The clothing retailer sold special T-shirts, tank tops, underwear, necklaces and more as part of its 2017 Pride Collection. According to the company’s website, 100 percent of the proceeds went to the It Gets Better Project in support of LGBTQ youth.
The music streaming service launched a Pride page, led by a section called “I’m With the Banned” featuring combinations of animations, videos and music that tell stories about the LGBTQ community’s fight against intolerance and unjust laws. The page also has playlists with names such as “Fierce” and “Transcend,” as well as artist-curated playlists from acts such as Perfume Genius and Betty Who and activist-curated playlists by Alicia Garza, Jose Atonio Vargas and more.Related: 10 Invigorating Songs for a More Productive Morning
Moving beyond two-dimensional web design, Squarespace collaborated with Los Angeles-based artist and Squarespace customer Geronimo Balloons (Jihan Zencirli) to build a multicolored 15,000-balloon installation on the facade of its Manhattan office building -- located just a few blocks from the end point of the New York City Pride March. The weight of the balloons totaled 500 pounds. Squarespace also sponsored New York City Pride and wrote in a blog post that, as a company, it will continue its “commitment to Diversity & Inclusion through many events and partnerships to come.”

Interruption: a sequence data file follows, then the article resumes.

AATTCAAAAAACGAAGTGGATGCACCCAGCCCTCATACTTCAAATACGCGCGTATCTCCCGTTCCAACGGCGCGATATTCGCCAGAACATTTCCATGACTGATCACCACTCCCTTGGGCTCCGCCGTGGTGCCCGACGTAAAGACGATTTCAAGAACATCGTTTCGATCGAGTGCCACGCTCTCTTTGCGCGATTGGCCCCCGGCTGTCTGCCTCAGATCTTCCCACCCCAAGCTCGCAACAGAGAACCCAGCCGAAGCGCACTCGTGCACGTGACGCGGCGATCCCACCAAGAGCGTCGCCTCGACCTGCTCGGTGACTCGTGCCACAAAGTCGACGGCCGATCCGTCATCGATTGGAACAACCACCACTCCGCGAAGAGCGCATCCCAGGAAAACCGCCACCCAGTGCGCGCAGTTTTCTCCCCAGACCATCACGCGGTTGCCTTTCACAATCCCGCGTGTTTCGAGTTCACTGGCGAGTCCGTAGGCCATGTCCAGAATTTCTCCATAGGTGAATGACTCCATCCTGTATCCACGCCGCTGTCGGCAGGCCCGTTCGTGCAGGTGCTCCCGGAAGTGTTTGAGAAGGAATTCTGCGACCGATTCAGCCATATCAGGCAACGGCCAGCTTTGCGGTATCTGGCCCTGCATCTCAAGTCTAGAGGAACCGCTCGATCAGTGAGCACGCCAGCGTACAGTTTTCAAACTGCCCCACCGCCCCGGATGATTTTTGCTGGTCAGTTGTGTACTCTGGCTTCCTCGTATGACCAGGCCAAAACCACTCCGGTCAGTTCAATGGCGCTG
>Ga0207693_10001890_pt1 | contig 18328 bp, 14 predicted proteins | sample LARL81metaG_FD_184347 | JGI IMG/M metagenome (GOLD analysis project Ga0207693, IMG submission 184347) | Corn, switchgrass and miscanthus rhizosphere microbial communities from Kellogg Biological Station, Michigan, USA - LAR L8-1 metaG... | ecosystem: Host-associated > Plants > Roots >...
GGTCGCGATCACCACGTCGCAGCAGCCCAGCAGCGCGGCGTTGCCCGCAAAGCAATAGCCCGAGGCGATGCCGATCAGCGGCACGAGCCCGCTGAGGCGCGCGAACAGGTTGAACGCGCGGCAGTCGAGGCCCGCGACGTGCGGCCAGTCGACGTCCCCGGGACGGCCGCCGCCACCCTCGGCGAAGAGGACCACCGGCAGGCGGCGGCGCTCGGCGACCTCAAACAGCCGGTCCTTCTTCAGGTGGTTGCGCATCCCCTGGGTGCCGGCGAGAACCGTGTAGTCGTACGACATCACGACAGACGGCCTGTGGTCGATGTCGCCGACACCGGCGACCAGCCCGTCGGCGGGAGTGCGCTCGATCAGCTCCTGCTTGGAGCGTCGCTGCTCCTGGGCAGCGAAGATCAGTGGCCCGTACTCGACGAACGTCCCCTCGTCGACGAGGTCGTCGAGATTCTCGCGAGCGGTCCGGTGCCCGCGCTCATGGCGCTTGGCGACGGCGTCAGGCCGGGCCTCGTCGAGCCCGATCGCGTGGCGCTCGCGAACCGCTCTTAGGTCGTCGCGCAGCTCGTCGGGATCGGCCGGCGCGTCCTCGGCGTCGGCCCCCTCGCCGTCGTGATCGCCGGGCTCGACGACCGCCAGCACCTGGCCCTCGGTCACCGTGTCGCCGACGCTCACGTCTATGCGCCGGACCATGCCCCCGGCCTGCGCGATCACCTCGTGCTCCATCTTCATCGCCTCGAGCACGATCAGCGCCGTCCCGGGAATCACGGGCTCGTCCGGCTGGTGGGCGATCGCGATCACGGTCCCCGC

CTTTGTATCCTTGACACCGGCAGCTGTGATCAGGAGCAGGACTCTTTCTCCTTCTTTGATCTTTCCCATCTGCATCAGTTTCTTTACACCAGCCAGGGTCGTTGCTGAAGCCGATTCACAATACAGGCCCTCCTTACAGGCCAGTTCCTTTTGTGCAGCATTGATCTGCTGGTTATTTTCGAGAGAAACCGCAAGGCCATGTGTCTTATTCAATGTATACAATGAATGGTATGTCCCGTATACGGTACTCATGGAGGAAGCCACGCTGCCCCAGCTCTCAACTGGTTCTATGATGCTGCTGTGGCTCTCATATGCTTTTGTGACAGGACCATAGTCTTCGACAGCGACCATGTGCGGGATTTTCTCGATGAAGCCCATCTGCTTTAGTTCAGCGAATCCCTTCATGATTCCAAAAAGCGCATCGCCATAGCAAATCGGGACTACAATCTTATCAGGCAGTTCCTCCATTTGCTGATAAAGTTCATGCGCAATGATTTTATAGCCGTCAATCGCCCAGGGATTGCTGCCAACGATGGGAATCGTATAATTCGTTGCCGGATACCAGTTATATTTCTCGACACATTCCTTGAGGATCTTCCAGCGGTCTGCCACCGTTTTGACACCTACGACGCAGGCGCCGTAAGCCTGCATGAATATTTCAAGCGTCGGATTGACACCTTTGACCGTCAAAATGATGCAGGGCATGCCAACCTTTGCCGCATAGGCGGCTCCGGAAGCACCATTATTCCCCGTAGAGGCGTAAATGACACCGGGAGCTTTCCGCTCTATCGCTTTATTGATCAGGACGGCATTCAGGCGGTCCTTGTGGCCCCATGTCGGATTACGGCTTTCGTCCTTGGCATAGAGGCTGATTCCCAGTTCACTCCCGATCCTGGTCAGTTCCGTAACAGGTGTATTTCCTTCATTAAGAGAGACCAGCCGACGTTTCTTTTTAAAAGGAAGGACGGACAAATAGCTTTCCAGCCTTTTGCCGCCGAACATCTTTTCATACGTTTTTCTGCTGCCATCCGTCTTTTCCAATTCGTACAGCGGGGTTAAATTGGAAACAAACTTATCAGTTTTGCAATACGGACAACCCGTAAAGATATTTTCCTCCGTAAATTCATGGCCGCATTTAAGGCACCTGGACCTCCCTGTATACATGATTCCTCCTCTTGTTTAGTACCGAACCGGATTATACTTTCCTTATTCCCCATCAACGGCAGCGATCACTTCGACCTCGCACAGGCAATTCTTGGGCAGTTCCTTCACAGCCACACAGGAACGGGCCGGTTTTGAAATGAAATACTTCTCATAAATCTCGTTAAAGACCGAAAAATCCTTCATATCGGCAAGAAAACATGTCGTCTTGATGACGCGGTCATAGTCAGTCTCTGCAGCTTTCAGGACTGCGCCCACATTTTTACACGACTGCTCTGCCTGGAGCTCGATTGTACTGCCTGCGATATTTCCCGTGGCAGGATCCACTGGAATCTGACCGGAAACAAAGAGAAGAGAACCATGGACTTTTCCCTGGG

Target has long supported LGBTQ causes, the most prominent recent example being its controversial move to allow transgender customers and employees to use the bathroom of their choice. This year, its line of Pride products includes enamel pins, T-shirts, a unicorn pool floatie and more. The retailer even has shirts for kids that say "I Heart My Moms" and "I Heart My Dads.”